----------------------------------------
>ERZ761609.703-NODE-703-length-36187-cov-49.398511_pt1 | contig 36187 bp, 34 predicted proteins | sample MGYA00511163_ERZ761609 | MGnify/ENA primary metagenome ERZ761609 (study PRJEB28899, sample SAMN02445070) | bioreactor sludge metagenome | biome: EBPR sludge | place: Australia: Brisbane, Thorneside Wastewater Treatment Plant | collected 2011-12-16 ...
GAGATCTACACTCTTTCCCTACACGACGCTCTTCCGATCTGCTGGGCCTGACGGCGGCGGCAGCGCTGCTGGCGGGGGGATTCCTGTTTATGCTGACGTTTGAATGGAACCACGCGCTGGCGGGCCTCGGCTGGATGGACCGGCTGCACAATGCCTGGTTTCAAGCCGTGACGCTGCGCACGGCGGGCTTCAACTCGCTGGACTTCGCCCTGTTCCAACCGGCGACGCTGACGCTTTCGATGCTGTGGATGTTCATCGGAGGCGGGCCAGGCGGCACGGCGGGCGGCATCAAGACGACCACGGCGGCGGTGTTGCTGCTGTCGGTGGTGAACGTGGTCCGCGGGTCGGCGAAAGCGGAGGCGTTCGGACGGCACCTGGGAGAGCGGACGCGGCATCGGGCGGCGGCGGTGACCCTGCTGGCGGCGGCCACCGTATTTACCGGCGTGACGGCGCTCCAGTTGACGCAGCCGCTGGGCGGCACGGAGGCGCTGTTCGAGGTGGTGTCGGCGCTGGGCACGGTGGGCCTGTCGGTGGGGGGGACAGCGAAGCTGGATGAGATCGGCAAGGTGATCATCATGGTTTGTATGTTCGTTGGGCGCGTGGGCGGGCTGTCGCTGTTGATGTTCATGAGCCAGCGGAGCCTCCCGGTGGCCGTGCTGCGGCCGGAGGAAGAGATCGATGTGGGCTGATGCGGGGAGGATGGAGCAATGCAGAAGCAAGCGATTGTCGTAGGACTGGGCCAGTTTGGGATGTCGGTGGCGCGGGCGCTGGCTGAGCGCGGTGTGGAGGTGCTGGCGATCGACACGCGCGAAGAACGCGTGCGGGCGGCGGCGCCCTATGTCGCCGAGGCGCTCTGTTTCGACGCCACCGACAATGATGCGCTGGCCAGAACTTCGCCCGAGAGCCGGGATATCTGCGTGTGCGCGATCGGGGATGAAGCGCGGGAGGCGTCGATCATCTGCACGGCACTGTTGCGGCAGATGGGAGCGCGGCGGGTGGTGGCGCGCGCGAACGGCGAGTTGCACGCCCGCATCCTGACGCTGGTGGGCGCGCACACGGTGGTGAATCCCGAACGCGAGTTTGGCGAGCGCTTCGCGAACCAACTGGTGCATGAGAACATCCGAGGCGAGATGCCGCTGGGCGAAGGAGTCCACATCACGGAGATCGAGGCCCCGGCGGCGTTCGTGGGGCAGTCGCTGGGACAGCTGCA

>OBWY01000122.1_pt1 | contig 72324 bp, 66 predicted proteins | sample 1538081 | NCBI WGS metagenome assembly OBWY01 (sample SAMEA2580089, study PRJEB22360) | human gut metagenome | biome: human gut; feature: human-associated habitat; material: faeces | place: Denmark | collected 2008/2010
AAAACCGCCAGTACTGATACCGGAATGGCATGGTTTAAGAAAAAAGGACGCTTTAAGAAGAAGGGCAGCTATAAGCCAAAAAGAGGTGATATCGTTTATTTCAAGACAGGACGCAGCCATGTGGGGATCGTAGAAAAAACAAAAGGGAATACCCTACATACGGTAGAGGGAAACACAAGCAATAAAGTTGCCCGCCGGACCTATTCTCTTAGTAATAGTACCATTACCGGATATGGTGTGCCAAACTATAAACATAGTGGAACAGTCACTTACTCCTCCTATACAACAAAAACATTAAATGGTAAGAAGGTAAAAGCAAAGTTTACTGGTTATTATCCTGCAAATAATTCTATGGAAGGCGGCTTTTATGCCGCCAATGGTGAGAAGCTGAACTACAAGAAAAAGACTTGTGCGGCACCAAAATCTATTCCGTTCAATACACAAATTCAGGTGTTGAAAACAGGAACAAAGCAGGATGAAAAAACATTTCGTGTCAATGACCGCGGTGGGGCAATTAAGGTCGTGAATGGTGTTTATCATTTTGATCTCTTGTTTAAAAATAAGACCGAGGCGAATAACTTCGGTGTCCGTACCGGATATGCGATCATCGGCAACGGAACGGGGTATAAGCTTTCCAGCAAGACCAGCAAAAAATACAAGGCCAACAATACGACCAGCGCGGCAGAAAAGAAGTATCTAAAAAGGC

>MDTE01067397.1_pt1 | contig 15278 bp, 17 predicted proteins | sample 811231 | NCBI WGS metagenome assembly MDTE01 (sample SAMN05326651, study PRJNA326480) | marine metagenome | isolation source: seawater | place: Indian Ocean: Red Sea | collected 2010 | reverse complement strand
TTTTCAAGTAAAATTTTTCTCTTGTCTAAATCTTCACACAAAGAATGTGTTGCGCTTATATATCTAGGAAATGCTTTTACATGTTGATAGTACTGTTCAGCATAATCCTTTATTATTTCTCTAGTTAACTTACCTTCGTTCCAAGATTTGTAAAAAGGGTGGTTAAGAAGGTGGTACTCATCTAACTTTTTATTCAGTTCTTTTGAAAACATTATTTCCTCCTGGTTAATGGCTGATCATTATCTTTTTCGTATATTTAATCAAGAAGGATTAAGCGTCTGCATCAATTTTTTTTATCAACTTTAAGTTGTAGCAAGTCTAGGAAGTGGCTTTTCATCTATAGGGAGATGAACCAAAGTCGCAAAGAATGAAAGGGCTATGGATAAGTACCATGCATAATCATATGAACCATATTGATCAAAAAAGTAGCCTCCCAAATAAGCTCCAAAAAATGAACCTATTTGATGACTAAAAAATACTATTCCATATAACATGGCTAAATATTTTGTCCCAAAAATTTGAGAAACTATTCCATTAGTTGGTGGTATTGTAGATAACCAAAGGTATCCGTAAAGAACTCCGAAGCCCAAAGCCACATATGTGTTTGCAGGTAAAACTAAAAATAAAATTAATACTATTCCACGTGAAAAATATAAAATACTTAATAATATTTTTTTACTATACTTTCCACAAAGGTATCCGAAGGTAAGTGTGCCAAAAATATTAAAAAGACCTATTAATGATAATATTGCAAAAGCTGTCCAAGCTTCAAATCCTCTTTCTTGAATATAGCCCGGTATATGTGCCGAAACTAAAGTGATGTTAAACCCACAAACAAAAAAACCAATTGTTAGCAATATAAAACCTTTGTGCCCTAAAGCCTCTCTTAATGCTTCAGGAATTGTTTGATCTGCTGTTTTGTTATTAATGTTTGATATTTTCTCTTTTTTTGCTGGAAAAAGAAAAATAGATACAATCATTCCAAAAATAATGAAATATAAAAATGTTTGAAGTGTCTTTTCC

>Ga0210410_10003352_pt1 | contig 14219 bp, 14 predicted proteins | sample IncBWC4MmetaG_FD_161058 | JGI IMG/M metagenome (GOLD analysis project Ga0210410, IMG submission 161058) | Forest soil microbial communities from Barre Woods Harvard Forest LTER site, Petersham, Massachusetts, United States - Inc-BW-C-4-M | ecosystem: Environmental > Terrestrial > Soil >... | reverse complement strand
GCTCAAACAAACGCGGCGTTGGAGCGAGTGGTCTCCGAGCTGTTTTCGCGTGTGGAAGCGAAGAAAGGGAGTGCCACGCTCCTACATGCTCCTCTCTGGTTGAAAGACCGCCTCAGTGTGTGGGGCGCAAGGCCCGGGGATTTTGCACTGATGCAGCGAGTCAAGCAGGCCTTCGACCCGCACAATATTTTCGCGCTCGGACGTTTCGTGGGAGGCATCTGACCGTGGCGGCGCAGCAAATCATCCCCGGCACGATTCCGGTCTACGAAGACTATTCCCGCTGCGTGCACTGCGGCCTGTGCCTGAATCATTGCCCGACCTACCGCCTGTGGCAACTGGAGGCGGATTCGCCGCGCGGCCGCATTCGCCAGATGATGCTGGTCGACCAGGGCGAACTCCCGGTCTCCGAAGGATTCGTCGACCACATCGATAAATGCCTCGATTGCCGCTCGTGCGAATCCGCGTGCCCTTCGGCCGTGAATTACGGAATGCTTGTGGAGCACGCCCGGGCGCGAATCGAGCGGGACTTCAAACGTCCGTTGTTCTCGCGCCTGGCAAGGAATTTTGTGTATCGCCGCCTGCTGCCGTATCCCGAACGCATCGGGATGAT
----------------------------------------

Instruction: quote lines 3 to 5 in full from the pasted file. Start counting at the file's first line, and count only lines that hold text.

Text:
>OBWY01000122.1_pt1 | contig 72324 bp, 66 predicted proteins | sample 1538081 | NCBI WGS metagenome assembly OBWY01 (sample SAMEA2580089, study PRJEB22360) | human gut metagenome | biome: human gut; feature: human-associated habitat; material: faeces | place: Denmark | collected 2008/2010
AAAACCGCCAGTACTGATACCGGAATGGCATGGTTTAAGAAAAAAGGACGCTTTAAGAAGAAGGGCAGCTATAAGCCAAAAAGAGGTGATATCGTTTATTTCAAGACAGGACGCAGCCATGTGGGGATCGTAGAAAAAACAAAAGGGAATACCCTACATACGGTAGAGGGAAACACAAGCAATAAAGTTGCCCGCCGGACCTATTCTCTTAGTAATAGTACCATTACCGGATATGGTGTGCCAAACTATAAACATAGTGGAACAGTCACTTACTCCTCCTATACAACAAAAACATTAAATGGTAAGAAGGTAAAAGCAAAGTTTACTGGTTATTATCCTGCAAATAATTCTATGGAAGGCGGCTTTTATGCCGCCAATGGTGAGAAGCTGAACTACAAGAAAAAGACTTGTGCGGCACCAAAATCTATTCCGTTCAATACACAAATTCAGGTGTTGAAAACAGGAACAAAGCAGGATGAAAAAACATTTCGTGTCAATGACCGCGGTGGGGCAATTAAGGTCGTGAATGGTGTTTATCATTTTGATCTCTTGTTTAAAAATAAGACCGAGGCGAATAACTTCGGTGTCCGTACCGGATATGCGATCATCGGCAACGGAACGGGGTATAAGCTTTCCAGCAAGACCAGCAAAAAATACAAGGCCAACAATACGACCAGCGCGGCAGAAAAGAAGTATCTAAAAAGGC

>MDTE01067397.1_pt1 | contig 15278 bp, 17 predicted proteins | sample 811231 | NCBI WGS metagenome assembly MDTE01 (sample SAMN05326651, study PRJNA326480) | marine metagenome | isolation source: seawater | place: Indian Ocean: Red Sea | collected 2010 | reverse complement strand